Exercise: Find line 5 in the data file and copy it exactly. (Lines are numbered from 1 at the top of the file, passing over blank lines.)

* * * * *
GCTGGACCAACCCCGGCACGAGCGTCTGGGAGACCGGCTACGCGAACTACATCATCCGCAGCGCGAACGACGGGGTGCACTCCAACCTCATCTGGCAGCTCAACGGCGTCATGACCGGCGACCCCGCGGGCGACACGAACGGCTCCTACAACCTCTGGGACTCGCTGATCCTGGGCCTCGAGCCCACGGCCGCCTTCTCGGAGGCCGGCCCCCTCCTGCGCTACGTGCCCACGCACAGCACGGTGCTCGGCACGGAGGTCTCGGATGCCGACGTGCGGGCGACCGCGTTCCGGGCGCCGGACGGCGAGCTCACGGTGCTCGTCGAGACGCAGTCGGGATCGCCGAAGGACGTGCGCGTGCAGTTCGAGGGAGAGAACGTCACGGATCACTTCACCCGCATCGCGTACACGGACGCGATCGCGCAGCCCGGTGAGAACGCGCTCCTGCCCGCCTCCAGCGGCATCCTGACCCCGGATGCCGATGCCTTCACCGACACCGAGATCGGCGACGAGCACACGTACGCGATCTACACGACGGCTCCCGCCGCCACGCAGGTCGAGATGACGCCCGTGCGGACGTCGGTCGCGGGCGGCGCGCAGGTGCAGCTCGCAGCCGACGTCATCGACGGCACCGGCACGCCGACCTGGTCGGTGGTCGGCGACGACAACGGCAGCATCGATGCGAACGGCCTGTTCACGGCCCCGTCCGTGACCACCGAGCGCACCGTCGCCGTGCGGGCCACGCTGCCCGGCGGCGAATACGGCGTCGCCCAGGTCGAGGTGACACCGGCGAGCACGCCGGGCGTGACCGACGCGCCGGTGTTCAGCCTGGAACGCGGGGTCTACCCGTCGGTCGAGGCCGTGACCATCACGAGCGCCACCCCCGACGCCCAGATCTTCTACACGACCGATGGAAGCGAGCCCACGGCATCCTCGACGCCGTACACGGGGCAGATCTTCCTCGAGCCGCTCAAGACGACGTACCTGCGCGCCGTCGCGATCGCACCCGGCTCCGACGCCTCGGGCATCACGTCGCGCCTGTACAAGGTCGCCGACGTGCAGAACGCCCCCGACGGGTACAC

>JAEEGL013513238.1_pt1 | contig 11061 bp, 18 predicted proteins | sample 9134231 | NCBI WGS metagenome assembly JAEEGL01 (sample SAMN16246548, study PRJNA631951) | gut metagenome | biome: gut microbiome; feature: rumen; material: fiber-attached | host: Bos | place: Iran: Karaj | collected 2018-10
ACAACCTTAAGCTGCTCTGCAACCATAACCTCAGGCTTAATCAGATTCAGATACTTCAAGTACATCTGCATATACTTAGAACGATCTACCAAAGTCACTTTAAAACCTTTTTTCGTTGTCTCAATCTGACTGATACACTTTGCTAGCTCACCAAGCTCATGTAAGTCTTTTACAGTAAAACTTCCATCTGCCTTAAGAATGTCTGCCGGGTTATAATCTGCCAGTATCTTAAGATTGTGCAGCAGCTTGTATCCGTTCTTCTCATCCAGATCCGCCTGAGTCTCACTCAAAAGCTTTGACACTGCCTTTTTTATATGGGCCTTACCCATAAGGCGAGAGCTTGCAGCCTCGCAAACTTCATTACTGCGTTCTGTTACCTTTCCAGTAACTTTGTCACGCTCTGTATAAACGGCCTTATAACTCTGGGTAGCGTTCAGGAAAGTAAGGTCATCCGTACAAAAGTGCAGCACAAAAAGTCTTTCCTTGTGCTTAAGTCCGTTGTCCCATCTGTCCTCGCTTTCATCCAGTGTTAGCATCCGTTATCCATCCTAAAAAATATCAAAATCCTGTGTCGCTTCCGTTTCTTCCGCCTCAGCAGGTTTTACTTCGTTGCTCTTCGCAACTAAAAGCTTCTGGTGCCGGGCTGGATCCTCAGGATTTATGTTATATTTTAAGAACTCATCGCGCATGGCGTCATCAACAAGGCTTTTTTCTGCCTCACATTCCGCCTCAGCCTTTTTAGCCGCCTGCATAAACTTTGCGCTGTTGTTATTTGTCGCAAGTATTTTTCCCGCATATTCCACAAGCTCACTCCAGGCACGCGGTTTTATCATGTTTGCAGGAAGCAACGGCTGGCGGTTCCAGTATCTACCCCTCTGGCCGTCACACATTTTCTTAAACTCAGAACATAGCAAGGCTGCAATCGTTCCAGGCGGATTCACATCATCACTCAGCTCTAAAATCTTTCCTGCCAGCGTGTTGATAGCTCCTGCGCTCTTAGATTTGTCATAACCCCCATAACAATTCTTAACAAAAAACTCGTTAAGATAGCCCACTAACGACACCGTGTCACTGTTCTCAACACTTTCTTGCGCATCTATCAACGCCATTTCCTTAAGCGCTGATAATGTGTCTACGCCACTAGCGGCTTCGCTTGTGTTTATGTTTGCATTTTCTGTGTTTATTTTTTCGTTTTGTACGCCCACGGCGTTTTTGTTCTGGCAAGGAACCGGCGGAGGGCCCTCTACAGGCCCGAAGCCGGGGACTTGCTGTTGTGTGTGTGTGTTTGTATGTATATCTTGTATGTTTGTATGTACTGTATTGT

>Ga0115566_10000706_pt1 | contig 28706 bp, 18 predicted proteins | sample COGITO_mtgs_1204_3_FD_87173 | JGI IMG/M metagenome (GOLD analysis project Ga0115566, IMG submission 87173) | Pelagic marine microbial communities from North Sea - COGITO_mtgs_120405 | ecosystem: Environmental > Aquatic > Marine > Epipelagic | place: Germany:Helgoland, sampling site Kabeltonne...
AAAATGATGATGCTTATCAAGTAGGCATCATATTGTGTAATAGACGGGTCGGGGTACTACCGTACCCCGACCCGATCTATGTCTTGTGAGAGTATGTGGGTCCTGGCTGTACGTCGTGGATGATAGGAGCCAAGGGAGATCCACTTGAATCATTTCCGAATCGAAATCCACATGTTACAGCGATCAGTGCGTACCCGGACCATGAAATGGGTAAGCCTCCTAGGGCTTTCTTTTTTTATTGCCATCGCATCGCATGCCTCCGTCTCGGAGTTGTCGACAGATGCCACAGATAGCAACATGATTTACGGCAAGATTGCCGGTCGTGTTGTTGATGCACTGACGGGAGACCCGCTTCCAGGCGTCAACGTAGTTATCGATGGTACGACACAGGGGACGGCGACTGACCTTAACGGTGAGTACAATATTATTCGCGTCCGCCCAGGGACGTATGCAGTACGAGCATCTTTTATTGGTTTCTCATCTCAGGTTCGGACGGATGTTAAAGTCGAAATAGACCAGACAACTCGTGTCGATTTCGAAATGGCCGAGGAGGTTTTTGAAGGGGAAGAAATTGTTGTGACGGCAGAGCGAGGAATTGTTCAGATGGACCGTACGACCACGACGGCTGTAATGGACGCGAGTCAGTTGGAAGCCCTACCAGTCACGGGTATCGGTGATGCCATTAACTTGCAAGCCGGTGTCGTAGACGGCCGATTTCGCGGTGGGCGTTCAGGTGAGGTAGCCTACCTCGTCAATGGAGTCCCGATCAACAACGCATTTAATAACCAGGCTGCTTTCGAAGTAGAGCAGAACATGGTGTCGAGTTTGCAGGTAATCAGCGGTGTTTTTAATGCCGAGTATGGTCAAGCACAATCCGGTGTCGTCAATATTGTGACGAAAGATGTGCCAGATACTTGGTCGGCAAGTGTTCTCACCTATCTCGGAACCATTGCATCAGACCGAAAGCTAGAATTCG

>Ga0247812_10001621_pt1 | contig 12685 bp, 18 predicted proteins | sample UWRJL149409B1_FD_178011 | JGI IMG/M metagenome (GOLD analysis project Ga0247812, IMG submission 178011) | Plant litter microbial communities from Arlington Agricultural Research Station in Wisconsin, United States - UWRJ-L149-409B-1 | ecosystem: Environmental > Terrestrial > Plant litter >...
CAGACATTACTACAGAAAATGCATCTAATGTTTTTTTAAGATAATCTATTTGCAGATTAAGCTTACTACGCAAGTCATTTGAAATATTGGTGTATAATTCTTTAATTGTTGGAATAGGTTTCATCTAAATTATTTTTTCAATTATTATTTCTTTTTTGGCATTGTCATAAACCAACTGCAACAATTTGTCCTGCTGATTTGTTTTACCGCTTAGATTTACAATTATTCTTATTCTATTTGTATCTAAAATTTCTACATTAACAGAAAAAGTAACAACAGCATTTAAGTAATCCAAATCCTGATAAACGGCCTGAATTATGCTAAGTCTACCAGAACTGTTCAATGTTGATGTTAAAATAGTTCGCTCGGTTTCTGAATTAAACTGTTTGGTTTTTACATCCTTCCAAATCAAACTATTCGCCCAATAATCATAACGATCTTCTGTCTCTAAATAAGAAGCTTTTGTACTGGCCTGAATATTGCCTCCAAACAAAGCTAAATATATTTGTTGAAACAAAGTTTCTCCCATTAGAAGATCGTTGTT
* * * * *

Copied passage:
AAAATGATGATGCTTATCAAGTAGGCATCATATTGTGTAATAGACGGGTCGGGGTACTACCGTACCCCGACCCGATCTATGTCTTGTGAGAGTATGTGGGTCCTGGCTGTACGTCGTGGATGATAGGAGCCAAGGGAGATCCACTTGAATCATTTCCGAATCGAAATCCACATGTTACAGCGATCAGTGCGTACCCGGACCATGAAATGGGTAAGCCTCCTAGGGCTTTCTTTTTTTATTGCCATCGCATCGCATGCCTCCGTCTCGGAGTTGTCGACAGATGCCACAGATAGCAACATGATTTACGGCAAGATTGCCGGTCGTGTTGTTGATGCACTGACGGGAGACCCGCTTCCAGGCGTCAACGTAGTTATCGATGGTACGACACAGGGGACGGCGACTGACCTTAACGGTGAGTACAATATTATTCGCGTCCGCCCAGGGACGTATGCAGTACGAGCATCTTTTATTGGTTTCTCATCTCAGGTTCGGACGGATGTTAAAGTCGAAATAGACCAGACAACTCGTGTCGATTTCGAAATGGCCGAGGAGGTTTTTGAAGGGGAAGAAATTGTTGTGACGGCAGAGCGAGGAATTGTTCAGATGGACCGTACGACCACGACGGCTGTAATGGACGCGAGTCAGTTGGAAGCCCTACCAGTCACGGGTATCGGTGATGCCATTAACTTGCAAGCCGGTGTCGTAGACGGCCGATTTCGCGGTGGGCGTTCAGGTGAGGTAGCCTACCTCGTCAATGGAGTCCCGATCAACAACGCATTTAATAACCAGGCTGCTTTCGAAGTAGAGCAGAACATGGTGTCGAGTTTGCAGGTAATCAGCGGTGTTTTTAATGCCGAGTATGGTCAAGCACAATCCGGTGTCGTCAATATTGTGACGAAAGATGTGCCAGATACTTGGTCGGCAAGTGTTCTCACCTATCTCGGAACCATTGCATCAGACCGAAAGCTAGAATTCG